29 Feb First Party Financing – Lets Get Real About Health Care
Financing (fə-năns’) v.
- To provide or raise the funds or capital for: financed a new car.
- To supply funds to: financing a daughter through law school.
- To furnish credit to.
The crisis that is American health care continues to get bad news. However, in a lame duck year, everyone realizes that not much is going to change. But, very shortly thereafter, there will be incredible pressure for change with a new president, a new congressional session, and a renewed public interest in health care policy.
This election year has been all about CHANGE, and “change is a comin” one way or another.
My own interest in health care reform has naturally led me to health care financing. I personally don’t believe anything is going to change until we radically alter how we pay for health care. Our perverse financing system rewards and incents exactly what we are getting today: discoordinated care, spotty quality, escalating costs, poor outcomes, and everyone recognizing the inefficiency, ineffectiveness, and inequality of it all. Truely, we are getting what we pay for.
But, it doesn’t need to be this way. I believe if we can use the appropriate mix of market forces, regulatory oversight, and government standards we could get there. I am an optimist that the collectively intelligence of the few, the many, and ultimately the people will get us there. I have chosen to break my back against fixing the insurance side of things.
Insurance is designed to pool risk that is typically too large for any one individual to bear. We all pay some (premium payments), so that the few that need it are covered from catastrophe. We are willing to enter into this social and financial arrangement because we are willing to accept a known cost (premium payments) in exchange for being protected against unknown risk exposure ($300,000 cancer therapy). This third party financing of individual risk works well for catastrophic situations, as demonstrated in the life, auto, property, and related insurances. However, it does not work very well for every day transactions, chronic situations requiring ongoing payments, and as a third party system of financing.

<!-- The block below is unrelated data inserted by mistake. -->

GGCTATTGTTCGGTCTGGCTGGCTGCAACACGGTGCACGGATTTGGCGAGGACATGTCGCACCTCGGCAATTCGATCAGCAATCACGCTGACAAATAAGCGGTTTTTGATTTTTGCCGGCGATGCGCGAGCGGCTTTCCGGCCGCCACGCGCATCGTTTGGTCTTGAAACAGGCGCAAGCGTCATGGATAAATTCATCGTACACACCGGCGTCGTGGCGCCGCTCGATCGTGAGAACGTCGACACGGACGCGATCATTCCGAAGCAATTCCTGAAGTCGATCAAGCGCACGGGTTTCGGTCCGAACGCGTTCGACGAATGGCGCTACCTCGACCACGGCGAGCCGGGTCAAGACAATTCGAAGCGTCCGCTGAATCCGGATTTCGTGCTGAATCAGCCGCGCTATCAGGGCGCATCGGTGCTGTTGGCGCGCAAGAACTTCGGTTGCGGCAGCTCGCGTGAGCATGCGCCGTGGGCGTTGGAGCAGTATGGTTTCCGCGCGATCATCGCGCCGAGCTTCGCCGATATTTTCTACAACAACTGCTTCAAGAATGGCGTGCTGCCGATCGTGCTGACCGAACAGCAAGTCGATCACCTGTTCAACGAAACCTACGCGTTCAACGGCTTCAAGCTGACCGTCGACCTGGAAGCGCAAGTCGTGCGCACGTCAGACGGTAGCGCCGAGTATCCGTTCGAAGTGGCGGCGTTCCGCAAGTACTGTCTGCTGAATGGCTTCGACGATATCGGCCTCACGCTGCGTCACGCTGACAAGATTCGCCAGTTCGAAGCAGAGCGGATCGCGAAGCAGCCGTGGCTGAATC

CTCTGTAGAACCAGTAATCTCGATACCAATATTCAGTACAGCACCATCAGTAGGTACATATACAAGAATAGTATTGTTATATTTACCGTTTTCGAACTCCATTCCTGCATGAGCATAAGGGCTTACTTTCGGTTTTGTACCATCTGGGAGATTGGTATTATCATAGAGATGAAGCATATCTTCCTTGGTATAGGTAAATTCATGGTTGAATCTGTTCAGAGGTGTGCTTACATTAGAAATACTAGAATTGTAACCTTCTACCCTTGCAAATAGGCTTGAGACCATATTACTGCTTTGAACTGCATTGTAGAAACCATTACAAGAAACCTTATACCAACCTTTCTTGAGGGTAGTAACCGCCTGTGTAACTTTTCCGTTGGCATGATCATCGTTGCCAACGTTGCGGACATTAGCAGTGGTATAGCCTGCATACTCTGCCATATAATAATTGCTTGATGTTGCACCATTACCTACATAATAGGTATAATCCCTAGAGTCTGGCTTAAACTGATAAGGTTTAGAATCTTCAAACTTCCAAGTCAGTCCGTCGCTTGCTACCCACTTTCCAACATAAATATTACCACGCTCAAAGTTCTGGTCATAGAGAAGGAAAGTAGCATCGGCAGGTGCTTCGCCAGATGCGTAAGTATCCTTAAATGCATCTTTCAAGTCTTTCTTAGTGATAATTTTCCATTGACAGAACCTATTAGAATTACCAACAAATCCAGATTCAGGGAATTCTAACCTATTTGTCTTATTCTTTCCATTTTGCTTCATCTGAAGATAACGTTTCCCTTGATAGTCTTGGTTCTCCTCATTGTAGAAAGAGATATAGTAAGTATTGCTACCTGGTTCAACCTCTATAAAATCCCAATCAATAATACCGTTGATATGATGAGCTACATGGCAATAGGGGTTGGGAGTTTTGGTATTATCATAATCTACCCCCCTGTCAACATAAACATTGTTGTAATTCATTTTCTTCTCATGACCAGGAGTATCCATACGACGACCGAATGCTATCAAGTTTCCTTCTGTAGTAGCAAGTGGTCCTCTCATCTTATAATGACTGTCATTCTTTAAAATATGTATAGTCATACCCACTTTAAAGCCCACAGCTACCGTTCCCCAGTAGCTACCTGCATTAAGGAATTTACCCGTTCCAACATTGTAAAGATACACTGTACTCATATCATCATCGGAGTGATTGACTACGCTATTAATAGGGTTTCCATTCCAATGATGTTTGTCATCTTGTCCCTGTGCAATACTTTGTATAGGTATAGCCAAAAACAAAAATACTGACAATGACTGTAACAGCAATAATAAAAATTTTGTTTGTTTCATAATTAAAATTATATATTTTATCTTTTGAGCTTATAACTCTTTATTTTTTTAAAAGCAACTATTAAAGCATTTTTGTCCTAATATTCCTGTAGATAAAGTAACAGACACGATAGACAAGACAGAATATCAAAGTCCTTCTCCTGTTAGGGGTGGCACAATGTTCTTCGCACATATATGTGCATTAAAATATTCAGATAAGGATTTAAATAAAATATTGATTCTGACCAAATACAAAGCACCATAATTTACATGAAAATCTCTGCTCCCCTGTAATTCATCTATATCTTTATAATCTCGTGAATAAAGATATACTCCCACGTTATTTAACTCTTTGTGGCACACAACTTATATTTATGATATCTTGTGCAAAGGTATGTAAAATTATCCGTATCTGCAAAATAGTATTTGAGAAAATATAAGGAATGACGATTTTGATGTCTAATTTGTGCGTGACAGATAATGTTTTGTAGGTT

Third party financing removes the natural equilibrium that the constraints of cost, quality, and consumer utility-choice theory have in other market places. Perhaps that’s why recent innovations like Carol.com are so novel and so potentially impactful, they are attempts to create a true market with buyers, sellers, products, pricing, and information available in a real-time, transparent place of exchange. Obviously, Carol’s opportunity exists because health care is currently not even consumed in this way – there really is no where to comparison shop on price (information not readily available), evaluate product to product (very few things are bundled into consumable products), or assess shop to shop delivery in terms of outcomes, performance, and quality. This things just don’t exist.
So back to the financing thing, I personally think the whole insurance thing has been a major contributor to not having a true market within health care. Third party payment systems not only remove the natural incentives of a market, but by burying the effects of market incentives, wreak all kinds of havoc in the supply and demand theories that we are so familiar with. This leads to incredible variations in care as well . . . where there are alot of MRI machines, alot of MRI tests get ordered (more than would be expected). Same holds true for surgeons (lots of back surgeons, lots of back surgery), hospital beds (lots more time in the hospital), and nearly every other form of care. The theory and explanation behind this “supply-driven demand” are expertly laid out in the book Overtreated by Shannon Brownlee.
So people can go off all they want regarding health care insurers being the bad guys – and many if not most times they have absolutely been the bad guys (we could go on endlessly about their incredible poorly thought out policies, denying coverages, retroactively cancelling policies, bad admin, etc) – but insurance is a purely a financial instrument that should be used to protect against catastrophic situations. If you choose to make poor health decisions, you fail to save money, and don’t plan for future costs, then you need to assume some personal responsibility for these choices. Clearly, this can go too far, and there is genetics, unpreventable disease, and an entire social safety network that we must and need to preserve (and most everyone I know would be willing to pay into), and it is a nearly impossible political balance to maintain. However, I believe we need to focus on realistic expectations for the insurance industry, how we use and think about insurance differently, and how we can be more accountable for our own choices while still being protected.
A fundamental value of American society is freedom. But “with great freedom, comes great responsibility“, including the responsibility to financially accountable for our health care choices. And as a society, we can and should be accountable to each other by creating appropriate safety net coverage for the poor and for those in situations beyond their control. I believe this can certainly be a part of the social contract within a capitalistic, market-driven health care sector.
For me, this translates into a much clearer need to have “first party” financing be a first priority in health care.